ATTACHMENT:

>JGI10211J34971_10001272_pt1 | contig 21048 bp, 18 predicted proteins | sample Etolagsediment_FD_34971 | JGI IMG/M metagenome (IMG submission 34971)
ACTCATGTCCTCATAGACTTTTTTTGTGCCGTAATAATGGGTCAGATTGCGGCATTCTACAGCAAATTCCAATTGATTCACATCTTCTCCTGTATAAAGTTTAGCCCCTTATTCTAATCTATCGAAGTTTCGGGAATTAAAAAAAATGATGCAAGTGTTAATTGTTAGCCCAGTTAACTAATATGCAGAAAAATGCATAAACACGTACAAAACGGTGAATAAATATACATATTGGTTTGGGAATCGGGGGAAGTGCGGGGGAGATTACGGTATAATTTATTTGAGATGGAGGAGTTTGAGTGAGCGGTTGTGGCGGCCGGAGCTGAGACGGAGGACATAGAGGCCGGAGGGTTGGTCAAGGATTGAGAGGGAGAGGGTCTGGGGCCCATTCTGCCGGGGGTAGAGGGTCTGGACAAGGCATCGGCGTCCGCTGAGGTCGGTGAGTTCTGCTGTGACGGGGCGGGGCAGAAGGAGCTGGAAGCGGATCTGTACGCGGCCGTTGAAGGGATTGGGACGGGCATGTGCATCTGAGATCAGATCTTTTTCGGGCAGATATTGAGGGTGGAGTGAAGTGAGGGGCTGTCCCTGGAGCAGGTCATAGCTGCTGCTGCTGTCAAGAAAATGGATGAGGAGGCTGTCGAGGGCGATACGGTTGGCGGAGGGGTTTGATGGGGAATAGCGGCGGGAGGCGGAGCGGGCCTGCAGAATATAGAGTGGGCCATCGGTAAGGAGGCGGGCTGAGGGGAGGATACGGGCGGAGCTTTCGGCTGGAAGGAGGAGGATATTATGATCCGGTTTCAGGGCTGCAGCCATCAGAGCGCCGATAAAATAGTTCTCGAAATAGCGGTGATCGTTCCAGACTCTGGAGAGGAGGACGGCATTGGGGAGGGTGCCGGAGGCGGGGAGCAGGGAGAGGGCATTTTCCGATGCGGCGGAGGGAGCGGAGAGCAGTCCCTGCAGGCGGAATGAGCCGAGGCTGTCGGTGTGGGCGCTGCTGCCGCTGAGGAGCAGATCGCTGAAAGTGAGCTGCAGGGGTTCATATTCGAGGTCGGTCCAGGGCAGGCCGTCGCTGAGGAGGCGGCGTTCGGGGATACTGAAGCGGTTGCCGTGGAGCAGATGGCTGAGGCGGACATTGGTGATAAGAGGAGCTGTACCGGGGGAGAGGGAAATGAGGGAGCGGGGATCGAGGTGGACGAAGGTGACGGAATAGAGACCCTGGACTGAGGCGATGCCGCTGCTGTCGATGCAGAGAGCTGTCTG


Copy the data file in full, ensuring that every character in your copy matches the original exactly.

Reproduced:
>JGI10211J34971_10001272_pt1 | contig 21048 bp, 18 predicted proteins | sample Etolagsediment_FD_34971 | JGI IMG/M metagenome (IMG submission 34971)
ACTCATGTCCTCATAGACTTTTTTTGTGCCGTAATAATGGGTCAGATTGCGGCATTCTACAGCAAATTCCAATTGATTCACATCTTCTCCTGTATAAAGTTTAGCCCCTTATTCTAATCTATCGAAGTTTCGGGAATTAAAAAAAATGATGCAAGTGTTAATTGTTAGCCCAGTTAACTAATATGCAGAAAAATGCATAAACACGTACAAAACGGTGAATAAATATACATATTGGTTTGGGAATCGGGGGAAGTGCGGGGGAGATTACGGTATAATTTATTTGAGATGGAGGAGTTTGAGTGAGCGGTTGTGGCGGCCGGAGCTGAGACGGAGGACATAGAGGCCGGAGGGTTGGTCAAGGATTGAGAGGGAGAGGGTCTGGGGCCCATTCTGCCGGGGGTAGAGGGTCTGGACAAGGCATCGGCGTCCGCTGAGGTCGGTGAGTTCTGCTGTGACGGGGCGGGGCAGAAGGAGCTGGAAGCGGATCTGTACGCGGCCGTTGAAGGGATTGGGACGGGCATGTGCATCTGAGATCAGATCTTTTTCGGGCAGATATTGAGGGTGGAGTGAAGTGAGGGGCTGTCCCTGGAGCAGGTCATAGCTGCTGCTGCTGTCAAGAAAATGGATGAGGAGGCTGTCGAGGGCGATACGGTTGGCGGAGGGGTTTGATGGGGAATAGCGGCGGGAGGCGGAGCGGGCCTGCAGAATATAGAGTGGGCCATCGGTAAGGAGGCGGGCTGAGGGGAGGATACGGGCGGAGCTTTCGGCTGGAAGGAGGAGGATATTATGATCCGGTTTCAGGGCTGCAGCCATCAGAGCGCCGATAAAATAGTTCTCGAAATAGCGGTGATCGTTCCAGACTCTGGAGAGGAGGACGGCATTGGGGAGGGTGCCGGAGGCGGGGAGCAGGGAGAGGGCATTTTCCGATGCGGCGGAGGGAGCGGAGAGCAGTCCCTGCAGGCGGAATGAGCCGAGGCTGTCGGTGTGGGCGCTGCTGCCGCTGAGGAGCAGATCGCTGAAAGTGAGCTGCAGGGGTTCATATTCGAGGTCGGTCCAGGGCAGGCCGTCGCTGAGGAGGCGGCGTTCGGGGATACTGAAGCGGTTGCCGTGGAGCAGATGGCTGAGGCGGACATTGGTGATAAGAGGAGCTGTACCGGGGGAGAGGGAAATGAGGGAGCGGGGATCGAGGTGGACGAAGGTGACGGAATAGAGACCCTGGACTGAGGCGATGCCGCTGCTGTCGATGCAGAGAGCTGTCTG